A person meditates spreading a heart full of love to one direction, and to the second, and to the third, and to the fourth. In the same way above, below, across, everywhere, all around, they spread a heart full of love to the whole world—abundant, expansive, limitless, free of enmity and ill will.
This method can appeal to practitioners who prefer a body-based approach to the more cognitive approach of the phrases. Whichever approach to cultivating the brahmavihāras we choose, the heart of the practice is sustaining the feeling of mettā and encouraging it to stabilize and grow. When practiced in a sustained way, all of the brahmavihāras can be doorways to deep concentrated states known as jhāna (meditative absorption) and samādhi (immersion).
The Benefits of Brahmavihāra Practice
These beloved states of the heart are known as brahmavihāras (divine abodes or abidings) not just because it feels “divine” when they are well-established in us, but because classically they were understood to lead to rebirth in the heaven realms. The discourse “Love” (AN 4.125) describes how meditation on the brahmavihāras leads to rebirth in the Brahma realms, and “The Three Knowledges” calls them “a path to companionship with Brahmā.” (DN 13.76-77)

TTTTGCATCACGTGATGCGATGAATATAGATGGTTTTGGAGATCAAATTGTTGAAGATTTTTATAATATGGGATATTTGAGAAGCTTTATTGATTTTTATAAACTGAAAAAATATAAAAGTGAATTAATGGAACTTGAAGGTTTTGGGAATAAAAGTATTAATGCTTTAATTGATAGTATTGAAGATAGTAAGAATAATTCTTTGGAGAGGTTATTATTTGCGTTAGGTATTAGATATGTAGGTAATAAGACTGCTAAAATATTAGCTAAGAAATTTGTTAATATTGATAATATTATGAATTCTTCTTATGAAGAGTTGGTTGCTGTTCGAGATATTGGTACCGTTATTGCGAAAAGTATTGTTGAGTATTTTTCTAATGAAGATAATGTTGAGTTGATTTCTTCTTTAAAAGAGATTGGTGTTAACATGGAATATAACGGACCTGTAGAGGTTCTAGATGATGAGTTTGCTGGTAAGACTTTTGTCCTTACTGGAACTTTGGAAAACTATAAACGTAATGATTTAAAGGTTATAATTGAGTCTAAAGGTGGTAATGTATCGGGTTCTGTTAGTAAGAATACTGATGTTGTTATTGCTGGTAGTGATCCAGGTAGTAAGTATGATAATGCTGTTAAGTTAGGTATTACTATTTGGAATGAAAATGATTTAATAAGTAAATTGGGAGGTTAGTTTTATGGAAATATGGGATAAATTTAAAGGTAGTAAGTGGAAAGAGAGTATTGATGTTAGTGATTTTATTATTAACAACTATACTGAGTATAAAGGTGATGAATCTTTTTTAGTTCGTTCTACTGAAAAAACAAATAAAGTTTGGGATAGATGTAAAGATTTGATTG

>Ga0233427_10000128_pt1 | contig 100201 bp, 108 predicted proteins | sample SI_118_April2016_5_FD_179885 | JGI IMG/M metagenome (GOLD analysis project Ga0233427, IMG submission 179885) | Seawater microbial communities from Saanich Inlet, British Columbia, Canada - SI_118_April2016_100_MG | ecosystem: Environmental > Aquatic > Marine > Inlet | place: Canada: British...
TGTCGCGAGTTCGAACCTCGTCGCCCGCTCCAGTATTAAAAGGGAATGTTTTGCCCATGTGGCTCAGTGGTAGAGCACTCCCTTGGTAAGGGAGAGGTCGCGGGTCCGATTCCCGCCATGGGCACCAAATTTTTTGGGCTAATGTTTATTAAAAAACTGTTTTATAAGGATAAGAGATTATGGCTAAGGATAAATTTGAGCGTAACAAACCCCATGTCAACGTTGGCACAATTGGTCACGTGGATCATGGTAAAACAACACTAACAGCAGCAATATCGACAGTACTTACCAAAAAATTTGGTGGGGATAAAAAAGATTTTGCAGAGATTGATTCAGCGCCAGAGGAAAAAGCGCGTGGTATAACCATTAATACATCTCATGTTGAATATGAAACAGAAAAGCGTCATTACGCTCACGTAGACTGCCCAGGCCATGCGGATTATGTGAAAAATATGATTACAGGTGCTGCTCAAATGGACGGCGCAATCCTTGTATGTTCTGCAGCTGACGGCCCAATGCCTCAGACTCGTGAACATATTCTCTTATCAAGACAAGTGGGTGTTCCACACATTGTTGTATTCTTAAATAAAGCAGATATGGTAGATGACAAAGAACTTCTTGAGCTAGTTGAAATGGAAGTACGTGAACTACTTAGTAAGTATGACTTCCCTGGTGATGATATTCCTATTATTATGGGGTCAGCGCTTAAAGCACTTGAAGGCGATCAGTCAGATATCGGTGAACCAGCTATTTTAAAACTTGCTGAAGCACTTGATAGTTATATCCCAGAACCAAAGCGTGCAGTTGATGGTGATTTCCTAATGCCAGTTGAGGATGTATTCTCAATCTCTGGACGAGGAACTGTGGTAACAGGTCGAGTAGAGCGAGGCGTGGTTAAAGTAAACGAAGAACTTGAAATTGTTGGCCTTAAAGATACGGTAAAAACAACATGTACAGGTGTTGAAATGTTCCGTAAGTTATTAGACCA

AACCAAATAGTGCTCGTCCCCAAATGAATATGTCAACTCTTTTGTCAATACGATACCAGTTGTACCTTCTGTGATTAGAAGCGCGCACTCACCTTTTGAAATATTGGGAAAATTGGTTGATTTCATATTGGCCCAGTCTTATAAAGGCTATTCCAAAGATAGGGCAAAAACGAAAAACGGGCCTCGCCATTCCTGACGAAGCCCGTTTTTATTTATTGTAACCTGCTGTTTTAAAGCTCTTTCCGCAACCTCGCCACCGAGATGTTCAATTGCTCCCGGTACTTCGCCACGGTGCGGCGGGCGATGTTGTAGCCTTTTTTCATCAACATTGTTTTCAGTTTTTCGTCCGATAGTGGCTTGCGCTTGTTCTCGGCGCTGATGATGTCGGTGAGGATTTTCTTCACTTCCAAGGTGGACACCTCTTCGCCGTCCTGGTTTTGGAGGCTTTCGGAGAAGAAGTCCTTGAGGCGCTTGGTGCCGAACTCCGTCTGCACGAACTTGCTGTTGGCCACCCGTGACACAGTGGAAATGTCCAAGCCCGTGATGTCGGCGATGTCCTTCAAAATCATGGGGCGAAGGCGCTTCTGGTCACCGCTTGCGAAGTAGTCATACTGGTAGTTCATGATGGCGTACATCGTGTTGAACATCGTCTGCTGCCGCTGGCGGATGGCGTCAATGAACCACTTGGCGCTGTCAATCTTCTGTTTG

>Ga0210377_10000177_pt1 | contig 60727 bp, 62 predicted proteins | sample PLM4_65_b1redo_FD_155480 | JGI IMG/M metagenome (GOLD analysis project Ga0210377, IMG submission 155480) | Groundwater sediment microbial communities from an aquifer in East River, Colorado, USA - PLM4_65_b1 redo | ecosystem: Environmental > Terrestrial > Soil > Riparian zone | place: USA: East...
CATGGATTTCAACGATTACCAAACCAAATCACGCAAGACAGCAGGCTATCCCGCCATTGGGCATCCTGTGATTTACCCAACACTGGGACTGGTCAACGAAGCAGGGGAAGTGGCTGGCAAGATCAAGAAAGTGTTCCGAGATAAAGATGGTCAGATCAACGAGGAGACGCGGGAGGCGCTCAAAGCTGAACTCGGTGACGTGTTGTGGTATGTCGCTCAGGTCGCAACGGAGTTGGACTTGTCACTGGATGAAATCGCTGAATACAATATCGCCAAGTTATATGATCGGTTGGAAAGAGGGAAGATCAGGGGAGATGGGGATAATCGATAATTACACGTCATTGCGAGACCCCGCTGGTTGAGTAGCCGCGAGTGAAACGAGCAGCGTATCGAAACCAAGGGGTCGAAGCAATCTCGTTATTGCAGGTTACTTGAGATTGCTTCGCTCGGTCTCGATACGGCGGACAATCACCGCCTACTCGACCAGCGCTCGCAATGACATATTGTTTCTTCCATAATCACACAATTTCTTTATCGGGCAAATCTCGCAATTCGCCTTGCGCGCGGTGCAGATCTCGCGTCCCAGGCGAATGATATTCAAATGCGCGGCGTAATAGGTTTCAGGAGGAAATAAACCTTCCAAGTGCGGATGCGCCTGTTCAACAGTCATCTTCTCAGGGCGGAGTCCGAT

Spirit Rock teacher Sylvia Boorstein teaches frequently on a beautiful list of eleven “Benefits of Love” (AN 11.15) that include both immediately-impactful benefits like sleeping and waking easily and having peaceful dreams, to more subtle ones like being loved by devas (spirits) and dying peacefully to be reborn in the heaven realms.
Finally, brahmavihāra practice can lead to full liberation from suffering, called “the heart’s release by love.” In a poetic early discourse, the Buddha described the heart’s release as being like the radiant light of the sun or moon, and that “A mindful one who develops limitless love weakens the fetters, seeing the ending of attachments.” (Iti 27)